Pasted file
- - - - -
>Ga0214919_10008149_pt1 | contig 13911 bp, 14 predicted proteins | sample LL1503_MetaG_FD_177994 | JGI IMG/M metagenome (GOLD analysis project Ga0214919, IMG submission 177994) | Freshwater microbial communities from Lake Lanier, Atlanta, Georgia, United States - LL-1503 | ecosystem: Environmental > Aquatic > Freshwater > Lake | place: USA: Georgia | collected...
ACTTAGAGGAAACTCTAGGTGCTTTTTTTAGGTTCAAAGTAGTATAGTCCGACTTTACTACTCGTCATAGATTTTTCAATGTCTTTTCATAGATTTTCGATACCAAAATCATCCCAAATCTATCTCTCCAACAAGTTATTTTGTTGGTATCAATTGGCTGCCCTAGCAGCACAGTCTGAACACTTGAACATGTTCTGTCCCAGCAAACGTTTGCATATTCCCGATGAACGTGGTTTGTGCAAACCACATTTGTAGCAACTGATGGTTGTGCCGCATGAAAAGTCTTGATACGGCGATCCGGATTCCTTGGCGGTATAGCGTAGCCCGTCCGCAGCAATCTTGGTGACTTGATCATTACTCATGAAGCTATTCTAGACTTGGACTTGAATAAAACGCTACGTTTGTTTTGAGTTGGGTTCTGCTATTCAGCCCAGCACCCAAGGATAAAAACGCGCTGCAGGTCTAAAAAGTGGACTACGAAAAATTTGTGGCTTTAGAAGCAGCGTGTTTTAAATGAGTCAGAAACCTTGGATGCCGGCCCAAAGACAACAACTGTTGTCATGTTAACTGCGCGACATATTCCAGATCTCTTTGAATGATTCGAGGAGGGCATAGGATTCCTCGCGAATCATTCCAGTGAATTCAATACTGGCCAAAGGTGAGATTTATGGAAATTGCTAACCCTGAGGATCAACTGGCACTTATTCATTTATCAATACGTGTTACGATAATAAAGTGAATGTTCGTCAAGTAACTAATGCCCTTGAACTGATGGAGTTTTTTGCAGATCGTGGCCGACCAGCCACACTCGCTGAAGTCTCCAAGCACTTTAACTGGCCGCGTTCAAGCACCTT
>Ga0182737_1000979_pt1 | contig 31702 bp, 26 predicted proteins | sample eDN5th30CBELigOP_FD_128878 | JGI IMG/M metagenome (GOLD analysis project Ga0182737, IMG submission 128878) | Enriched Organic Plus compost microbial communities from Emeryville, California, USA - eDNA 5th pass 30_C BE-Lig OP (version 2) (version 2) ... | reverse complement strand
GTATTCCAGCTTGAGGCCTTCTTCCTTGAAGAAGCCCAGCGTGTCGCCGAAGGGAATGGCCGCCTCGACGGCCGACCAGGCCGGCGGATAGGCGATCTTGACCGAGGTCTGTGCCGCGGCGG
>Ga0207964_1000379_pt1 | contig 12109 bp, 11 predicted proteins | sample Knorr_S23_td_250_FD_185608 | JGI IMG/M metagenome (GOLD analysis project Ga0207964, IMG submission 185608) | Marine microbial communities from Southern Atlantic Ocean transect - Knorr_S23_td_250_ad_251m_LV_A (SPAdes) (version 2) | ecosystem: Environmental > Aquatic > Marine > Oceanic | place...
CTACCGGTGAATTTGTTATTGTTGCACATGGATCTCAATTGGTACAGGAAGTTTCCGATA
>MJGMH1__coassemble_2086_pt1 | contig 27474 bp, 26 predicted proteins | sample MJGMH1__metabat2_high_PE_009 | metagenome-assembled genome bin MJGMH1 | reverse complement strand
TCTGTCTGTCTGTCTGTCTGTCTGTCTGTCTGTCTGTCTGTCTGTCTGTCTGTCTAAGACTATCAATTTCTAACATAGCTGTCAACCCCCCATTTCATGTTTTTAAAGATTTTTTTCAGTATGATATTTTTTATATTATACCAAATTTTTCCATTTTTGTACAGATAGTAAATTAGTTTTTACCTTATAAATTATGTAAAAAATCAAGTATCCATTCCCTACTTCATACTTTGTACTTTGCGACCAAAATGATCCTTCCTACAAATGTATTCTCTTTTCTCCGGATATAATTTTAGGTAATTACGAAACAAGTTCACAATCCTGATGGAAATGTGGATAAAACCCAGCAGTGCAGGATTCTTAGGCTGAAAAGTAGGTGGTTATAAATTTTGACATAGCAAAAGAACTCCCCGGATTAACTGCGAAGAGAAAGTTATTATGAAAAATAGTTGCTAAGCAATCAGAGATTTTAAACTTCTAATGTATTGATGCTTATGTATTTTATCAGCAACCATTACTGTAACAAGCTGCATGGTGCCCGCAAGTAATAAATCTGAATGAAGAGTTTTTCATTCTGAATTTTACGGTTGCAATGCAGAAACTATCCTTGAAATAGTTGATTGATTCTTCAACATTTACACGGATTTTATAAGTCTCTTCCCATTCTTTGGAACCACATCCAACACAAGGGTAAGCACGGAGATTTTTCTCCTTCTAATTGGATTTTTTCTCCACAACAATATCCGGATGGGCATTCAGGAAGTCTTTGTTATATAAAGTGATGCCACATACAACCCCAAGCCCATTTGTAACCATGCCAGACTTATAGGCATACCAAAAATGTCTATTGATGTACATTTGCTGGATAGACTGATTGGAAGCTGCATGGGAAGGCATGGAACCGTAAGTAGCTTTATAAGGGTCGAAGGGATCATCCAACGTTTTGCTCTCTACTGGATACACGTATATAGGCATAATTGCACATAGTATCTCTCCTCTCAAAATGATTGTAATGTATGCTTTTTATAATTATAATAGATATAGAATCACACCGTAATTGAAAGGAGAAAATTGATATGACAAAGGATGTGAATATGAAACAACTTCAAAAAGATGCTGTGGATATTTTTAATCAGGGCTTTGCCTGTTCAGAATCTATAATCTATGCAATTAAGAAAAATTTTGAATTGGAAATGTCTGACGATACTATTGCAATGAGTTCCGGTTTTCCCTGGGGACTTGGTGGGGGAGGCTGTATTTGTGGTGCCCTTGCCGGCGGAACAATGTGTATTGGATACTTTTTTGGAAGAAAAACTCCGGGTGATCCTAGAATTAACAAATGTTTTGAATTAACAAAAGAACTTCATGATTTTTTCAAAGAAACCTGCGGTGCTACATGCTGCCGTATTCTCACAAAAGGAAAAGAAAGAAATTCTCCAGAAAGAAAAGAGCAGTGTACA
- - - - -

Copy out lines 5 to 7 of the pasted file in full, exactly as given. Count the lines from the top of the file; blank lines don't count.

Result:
>Ga0207964_1000379_pt1 | contig 12109 bp, 11 predicted proteins | sample Knorr_S23_td_250_FD_185608 | JGI IMG/M metagenome (GOLD analysis project Ga0207964, IMG submission 185608) | Marine microbial communities from Southern Atlantic Ocean transect - Knorr_S23_td_250_ad_251m_LV_A (SPAdes) (version 2) | ecosystem: Environmental > Aquatic > Marine > Oceanic | place...
CTACCGGTGAATTTGTTATTGTTGCACATGGATCTCAATTGGTACAGGAAGTTTCCGATA
>MJGMH1__coassemble_2086_pt1 | contig 27474 bp, 26 predicted proteins | sample MJGMH1__metabat2_high_PE_009 | metagenome-assembled genome bin MJGMH1 | reverse complement strand